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Get Outside and Do Something!

Posted by on Sep 8, 2014 in Blog, Happy Together

Get outside and do something! How many times have we had to tell our kids to do that? With technology today, it has become more and more difficult to get kids outside and to stay active. One great way to have them burn off energy and learn many skills to help them in life is to have them play organized sports.

Here are a few benefits from getting kids involved in sports:

Active children = Active adults
Children that are active as children have a better chance of being active when they are older. Habits are established early in life and evidence suggests that physically active children are more likely to mature into physically active adults. Being an active adult can result in a lowering of blood pressure, reducing risk of heart attack, lowering stress levels, and living longer!

There is no “I” in team
Children who are part of a team learn many social skills that they can carry with them for the rest of their lives. They learn how to work as a team with a common goal in mind. They learn that there are people who they will get along with and some who they will not, but to be successful, they need to learn to work with all kinds of people to achieve the goals. They also will make many friends along the way, some they will keep with them for the rest of their lives. I met my best friend through sports by playing junior high basketball together. Granted, we had a lot of time to get to know each other sitting on the bench, but we became great friends and still are to this day.

Time Management Skills
In many instances, children who are in sports also learn the skill of time management. Both of my children are active in sports the entire year. They learn, especially during the school year, the importance of time management. Finding time to get your school work done while still playing sports can be difficult at times. You have to learn to be disciplined and manage your time to get everything done. That skill will help them be successful in any occupation they decide to do after school is over.

Create Confidence and Self Esteem
Playing sports is a huge self esteem booster for kids to help them find their “swagger.” They learn greater confidence by learning about their own strengths and capabilities. Many kids find themselves turning into natural leaders by learning leadership skills. They also learn how to teach others and create building blocks to become mature adults. My oldest son was asked by his coach recently to help teach a younger child on his team the position he plays. He is learning to become a mentor by helping to coach the other child. By doing this, he is learning to become a leader. Learning these leadership skills at a young age will be a big boost someday in the corporate world.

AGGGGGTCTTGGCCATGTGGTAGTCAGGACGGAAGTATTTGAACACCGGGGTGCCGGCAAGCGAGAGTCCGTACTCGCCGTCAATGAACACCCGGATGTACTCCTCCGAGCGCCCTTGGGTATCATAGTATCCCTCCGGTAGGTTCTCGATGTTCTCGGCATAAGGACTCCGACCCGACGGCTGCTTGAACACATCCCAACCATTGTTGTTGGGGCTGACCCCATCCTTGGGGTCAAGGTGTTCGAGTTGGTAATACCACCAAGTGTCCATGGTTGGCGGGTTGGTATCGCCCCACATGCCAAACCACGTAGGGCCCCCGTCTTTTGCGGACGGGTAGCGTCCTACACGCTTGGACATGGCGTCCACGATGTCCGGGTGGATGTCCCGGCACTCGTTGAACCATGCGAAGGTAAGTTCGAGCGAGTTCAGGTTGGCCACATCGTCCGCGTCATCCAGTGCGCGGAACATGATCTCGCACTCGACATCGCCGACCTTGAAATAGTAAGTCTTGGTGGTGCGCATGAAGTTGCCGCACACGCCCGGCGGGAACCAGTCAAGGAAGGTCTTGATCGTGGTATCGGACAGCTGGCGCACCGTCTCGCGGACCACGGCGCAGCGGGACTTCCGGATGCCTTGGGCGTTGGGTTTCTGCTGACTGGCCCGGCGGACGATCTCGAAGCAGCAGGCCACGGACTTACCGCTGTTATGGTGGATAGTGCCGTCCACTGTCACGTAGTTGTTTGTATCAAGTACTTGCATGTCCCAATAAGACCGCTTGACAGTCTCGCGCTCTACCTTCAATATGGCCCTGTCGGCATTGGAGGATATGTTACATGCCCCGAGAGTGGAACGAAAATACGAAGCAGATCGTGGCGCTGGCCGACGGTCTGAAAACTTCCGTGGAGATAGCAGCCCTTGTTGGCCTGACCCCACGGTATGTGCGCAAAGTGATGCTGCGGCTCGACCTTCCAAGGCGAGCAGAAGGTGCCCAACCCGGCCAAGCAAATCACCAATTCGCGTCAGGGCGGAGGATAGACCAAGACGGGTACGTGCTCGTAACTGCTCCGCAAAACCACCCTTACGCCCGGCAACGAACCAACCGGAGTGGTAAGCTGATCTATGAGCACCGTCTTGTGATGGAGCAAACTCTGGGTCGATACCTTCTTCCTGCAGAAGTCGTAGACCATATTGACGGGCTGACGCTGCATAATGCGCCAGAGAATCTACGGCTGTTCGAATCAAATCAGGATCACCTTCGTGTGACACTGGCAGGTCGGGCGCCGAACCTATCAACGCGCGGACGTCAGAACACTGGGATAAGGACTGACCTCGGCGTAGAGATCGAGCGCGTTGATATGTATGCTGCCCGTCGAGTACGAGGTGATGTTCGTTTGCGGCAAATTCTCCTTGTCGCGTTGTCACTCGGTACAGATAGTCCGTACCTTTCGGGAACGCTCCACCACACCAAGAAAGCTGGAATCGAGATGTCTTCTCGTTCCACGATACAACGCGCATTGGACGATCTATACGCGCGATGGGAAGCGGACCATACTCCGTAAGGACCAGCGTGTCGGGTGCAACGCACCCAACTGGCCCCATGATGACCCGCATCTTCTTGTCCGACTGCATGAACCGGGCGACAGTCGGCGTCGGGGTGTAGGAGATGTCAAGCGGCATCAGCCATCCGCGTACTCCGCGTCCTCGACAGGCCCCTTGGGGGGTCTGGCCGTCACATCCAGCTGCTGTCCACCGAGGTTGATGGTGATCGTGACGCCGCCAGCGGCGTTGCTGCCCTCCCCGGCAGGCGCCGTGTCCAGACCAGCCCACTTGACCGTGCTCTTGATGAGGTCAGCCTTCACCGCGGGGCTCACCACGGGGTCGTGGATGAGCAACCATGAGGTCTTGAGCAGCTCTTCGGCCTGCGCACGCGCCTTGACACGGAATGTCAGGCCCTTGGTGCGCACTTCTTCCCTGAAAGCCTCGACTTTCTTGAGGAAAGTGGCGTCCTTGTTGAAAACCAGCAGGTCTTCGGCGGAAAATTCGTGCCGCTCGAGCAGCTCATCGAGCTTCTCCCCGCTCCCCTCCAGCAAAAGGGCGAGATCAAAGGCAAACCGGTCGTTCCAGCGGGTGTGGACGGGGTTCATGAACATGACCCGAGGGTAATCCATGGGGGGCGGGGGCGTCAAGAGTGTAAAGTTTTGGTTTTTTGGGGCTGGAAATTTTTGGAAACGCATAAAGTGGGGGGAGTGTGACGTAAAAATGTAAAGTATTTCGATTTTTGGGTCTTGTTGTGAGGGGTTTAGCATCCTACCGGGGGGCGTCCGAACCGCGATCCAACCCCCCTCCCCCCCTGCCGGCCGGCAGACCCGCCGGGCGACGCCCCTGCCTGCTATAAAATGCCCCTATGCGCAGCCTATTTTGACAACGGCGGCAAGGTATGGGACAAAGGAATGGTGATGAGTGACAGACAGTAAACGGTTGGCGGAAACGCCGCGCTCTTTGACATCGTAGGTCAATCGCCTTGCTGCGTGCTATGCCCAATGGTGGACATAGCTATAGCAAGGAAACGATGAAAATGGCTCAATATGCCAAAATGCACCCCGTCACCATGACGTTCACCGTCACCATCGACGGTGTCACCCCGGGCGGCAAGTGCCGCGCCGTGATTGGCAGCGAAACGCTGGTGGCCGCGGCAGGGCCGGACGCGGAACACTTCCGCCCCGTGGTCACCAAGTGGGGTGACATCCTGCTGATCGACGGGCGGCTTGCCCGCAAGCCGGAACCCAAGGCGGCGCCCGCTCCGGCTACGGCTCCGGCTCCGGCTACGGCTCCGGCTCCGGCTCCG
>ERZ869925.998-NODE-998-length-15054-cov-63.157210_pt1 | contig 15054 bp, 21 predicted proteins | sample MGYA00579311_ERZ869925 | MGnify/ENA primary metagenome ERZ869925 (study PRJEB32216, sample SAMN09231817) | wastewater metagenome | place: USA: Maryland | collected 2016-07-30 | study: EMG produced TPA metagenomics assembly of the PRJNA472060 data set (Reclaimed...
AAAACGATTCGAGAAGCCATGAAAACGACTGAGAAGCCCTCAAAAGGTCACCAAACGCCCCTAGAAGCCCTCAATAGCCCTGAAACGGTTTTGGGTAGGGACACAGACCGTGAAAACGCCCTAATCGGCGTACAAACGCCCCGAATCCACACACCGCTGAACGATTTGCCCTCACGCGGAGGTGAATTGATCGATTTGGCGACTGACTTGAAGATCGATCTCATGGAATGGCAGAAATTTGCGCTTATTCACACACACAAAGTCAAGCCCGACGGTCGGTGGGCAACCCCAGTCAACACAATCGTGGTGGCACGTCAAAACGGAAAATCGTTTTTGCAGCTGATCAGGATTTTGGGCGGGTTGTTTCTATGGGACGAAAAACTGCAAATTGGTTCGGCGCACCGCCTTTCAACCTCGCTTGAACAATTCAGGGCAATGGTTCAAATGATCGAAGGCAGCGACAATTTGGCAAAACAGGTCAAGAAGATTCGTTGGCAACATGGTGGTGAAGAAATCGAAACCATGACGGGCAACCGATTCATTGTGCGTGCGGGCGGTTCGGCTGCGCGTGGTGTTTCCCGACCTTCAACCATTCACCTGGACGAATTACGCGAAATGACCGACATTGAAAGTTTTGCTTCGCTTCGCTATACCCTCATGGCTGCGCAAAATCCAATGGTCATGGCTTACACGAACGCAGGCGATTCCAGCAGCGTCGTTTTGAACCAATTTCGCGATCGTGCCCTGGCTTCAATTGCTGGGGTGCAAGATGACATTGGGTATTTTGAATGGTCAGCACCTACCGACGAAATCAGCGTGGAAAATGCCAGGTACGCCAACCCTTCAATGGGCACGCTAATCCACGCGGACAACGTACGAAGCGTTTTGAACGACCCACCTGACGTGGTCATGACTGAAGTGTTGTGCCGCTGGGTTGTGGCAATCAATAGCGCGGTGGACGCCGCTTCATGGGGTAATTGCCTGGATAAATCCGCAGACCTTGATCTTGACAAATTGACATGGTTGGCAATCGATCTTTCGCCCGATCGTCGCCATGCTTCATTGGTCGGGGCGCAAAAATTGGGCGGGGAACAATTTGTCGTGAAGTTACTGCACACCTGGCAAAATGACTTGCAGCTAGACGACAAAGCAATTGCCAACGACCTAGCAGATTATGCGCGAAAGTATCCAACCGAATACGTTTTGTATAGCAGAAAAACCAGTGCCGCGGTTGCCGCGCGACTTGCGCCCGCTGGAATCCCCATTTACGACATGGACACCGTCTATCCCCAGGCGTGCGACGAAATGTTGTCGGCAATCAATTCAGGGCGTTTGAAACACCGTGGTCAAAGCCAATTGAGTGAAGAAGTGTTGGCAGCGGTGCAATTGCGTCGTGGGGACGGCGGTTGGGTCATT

Underwriting Manager

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Are You at Risk for Colon Cancer?

Posted by on Aug 22, 2014 in Blog, Happy Together

On January 17, 2014, my husband went for a screening colonoscopy that his health care provider had recommended due to his age; he did not have any symptoms. During his follow up appointment on January 23, 2014, he was diagnosed with stage II colon cancer. On February 18, 2014, he had surgery to remove part of his colon. Luckily, he has not required any additional treatment.

My husband is cancer-free because his doctor recommended a routine screening. Please consider screenings to protect yourself.

When should you schedule a screening colonoscopy?

  • Age 50 years or older.
  • No history of adenoma or colon cancer.
  • No history of inflammatory bowel disease.

Who should be screened and when?

  • All men and women should be screened.
  • People with family history of colon cancer or inflammatory bowel disease are considered “high risk” and should be screened before age 50.
  • African Americans should begin screening at age 45.

Important facts

  • Colon cancer is the third most commonly diagnosed type of cancer and is the second leading cause of cancer death in the U.S.
  • Each year 150,000 Americans are diagnosed with colon cancer.
  • Colon cancer claims 50,000 lives every year.
  • Colon cancer affects men and women equally.
  • If detected and treated early, colon cancer is up to 90% curable.
  • There are currently 1 million colon cancer survivors in the U.S.

Types of screening tests

  • Colonoscopy.
  • Virtual colonoscopy.
  • Sigmoidoscopy.
  • Fecal occult blood test.
  • Fecal immunochemical test.

Why aren’t people getting screened?

  • Lack of knowledge of the screening benefits or the risks for colon cancer.